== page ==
An investigation by the Centre for Food Safety (CFS), an agency under Hong Kong’s Food and Environmental Hygiene Department, has found that an importer had violated a ban order by bringing in some carrots from Chiba prefecture, Japan.
Acting on a complaint about possible rule violation, the CFC conducted a probe and found that an importer had contravened a ban imposed in the wake of the 2011 nuclear disaster in Japan.
According to the food safety agency, inspectors determined that 10 boxes of carrots originating in Chiba were imported to Hong Kong in January this year. Import documents did not mention the origin of the produce, the CFS said.
According to information provided by the importer, the majority of the carrots were “either rotten and disposed of or for personal consumption”, Ming Pao Daily reported Monday.
Only two boxes were sent to the Yau Ma Tei Wholesale Fruit Market for sale. One of them was sold while the remaining box was marked and sealed by the CFS.
Samples were taken for testing of radiation levels and the results were satisfactory, a CFS spokesman was quoted as saying.
Although the carrot samples from the same consignment passed the radiological testing, the CFS will, after seeking legal advice, consider launching prosecution against the importer and the retailer concerned, the report said.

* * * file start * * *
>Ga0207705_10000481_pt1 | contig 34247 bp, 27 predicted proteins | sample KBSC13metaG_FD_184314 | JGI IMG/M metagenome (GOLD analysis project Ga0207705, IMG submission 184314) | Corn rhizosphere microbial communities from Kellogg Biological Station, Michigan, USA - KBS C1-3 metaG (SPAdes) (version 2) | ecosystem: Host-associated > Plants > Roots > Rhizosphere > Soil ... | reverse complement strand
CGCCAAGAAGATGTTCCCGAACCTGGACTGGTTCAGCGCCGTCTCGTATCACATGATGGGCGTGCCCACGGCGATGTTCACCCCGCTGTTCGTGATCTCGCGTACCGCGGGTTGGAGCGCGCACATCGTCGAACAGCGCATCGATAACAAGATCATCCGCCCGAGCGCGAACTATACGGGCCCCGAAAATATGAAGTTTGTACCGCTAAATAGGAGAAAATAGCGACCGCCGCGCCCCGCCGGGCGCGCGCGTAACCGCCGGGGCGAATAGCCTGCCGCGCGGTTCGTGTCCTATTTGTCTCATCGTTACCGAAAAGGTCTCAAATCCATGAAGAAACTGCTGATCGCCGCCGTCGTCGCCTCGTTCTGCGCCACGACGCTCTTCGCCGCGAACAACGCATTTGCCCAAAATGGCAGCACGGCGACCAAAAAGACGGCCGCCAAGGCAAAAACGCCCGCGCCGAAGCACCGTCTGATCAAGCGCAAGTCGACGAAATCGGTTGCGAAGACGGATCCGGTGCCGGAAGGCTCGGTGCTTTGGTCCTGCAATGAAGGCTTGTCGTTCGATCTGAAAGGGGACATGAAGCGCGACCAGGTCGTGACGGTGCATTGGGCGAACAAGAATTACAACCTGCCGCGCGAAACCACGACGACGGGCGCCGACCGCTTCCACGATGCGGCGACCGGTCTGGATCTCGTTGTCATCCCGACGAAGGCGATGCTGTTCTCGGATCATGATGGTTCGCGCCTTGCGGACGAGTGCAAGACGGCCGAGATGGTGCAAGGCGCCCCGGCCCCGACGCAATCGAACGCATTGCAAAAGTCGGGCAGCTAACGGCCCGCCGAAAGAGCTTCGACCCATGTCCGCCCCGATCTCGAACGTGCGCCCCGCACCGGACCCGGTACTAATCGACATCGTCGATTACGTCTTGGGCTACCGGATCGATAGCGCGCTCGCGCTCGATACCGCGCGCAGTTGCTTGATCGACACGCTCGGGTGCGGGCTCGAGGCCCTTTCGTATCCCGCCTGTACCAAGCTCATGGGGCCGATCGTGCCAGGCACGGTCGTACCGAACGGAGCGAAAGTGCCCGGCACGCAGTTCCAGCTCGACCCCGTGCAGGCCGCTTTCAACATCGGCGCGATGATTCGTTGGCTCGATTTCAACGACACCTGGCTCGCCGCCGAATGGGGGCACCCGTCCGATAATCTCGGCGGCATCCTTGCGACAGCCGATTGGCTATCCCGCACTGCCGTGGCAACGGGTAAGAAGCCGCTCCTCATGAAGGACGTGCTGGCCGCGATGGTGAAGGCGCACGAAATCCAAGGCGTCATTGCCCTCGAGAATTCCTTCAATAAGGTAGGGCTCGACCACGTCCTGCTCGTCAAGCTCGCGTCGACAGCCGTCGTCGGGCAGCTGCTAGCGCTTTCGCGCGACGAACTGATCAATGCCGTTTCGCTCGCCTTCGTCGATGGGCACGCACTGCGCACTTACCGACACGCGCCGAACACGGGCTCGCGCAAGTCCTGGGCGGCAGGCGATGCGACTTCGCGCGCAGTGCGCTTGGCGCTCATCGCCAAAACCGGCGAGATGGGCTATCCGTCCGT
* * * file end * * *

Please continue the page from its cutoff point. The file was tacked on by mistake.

In response to the Fukushima nuclear power plant accident that took place on March 11, 2011, Hong Kong had banned the import of vegetables and fruits, milk, milk beverages and milk powder from the five most affected prefectures of Japan, namely Fukushima, Ibaraki, Tochigi, Chiba and Gunma.
That order is still in force as of now.
The CFS said it will continue to follow up on the case and take appropriate action to prevent similar incidents from happening again. But it did not disclose the name of the importer who is said to have broken the ban order.
Wong Pik-wan, member of Legco’s Panel on Food Safety and Environmental Hygiene, criticized the government over the food safety lapse.
Accusing the administration of failing to do a good job with regard to safeguarding public health, Wong demanded that the names of the importer as well as the retailer be revealed so that citizens will know whether they had possibly consumed any of the banned carrots.
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